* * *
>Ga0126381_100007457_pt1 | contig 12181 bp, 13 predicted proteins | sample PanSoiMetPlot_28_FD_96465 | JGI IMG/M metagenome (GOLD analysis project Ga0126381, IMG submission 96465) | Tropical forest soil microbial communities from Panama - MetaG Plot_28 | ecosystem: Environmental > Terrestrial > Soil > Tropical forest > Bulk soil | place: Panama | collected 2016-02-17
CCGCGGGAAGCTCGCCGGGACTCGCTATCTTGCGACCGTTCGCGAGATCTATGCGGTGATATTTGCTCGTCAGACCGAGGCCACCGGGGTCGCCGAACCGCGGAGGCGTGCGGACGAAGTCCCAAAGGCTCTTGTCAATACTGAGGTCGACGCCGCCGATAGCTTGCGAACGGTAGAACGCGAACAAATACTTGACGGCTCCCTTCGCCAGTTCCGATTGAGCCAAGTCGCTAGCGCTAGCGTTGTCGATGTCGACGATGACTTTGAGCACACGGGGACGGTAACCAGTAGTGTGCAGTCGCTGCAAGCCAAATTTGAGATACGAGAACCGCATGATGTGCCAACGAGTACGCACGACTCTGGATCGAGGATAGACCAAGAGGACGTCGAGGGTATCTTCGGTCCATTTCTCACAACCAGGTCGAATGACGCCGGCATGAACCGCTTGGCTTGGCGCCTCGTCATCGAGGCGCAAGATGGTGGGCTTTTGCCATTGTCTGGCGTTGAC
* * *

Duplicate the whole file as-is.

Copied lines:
>Ga0126381_100007457_pt1 | contig 12181 bp, 13 predicted proteins | sample PanSoiMetPlot_28_FD_96465 | JGI IMG/M metagenome (GOLD analysis project Ga0126381, IMG submission 96465) | Tropical forest soil microbial communities from Panama - MetaG Plot_28 | ecosystem: Environmental > Terrestrial > Soil > Tropical forest > Bulk soil | place: Panama | collected 2016-02-17
CCGCGGGAAGCTCGCCGGGACTCGCTATCTTGCGACCGTTCGCGAGATCTATGCGGTGATATTTGCTCGTCAGACCGAGGCCACCGGGGTCGCCGAACCGCGGAGGCGTGCGGACGAAGTCCCAAAGGCTCTTGTCAATACTGAGGTCGACGCCGCCGATAGCTTGCGAACGGTAGAACGCGAACAAATACTTGACGGCTCCCTTCGCCAGTTCCGATTGAGCCAAGTCGCTAGCGCTAGCGTTGTCGATGTCGACGATGACTTTGAGCACACGGGGACGGTAACCAGTAGTGTGCAGTCGCTGCAAGCCAAATTTGAGATACGAGAACCGCATGATGTGCCAACGAGTACGCACGACTCTGGATCGAGGATAGACCAAGAGGACGTCGAGGGTATCTTCGGTCCATTTCTCACAACCAGGTCGAATGACGCCGGCATGAACCGCTTGGCTTGGCGCCTCGTCATCGAGGCGCAAGATGGTGGGCTTTTGCCATTGTCTGGCGTTGAC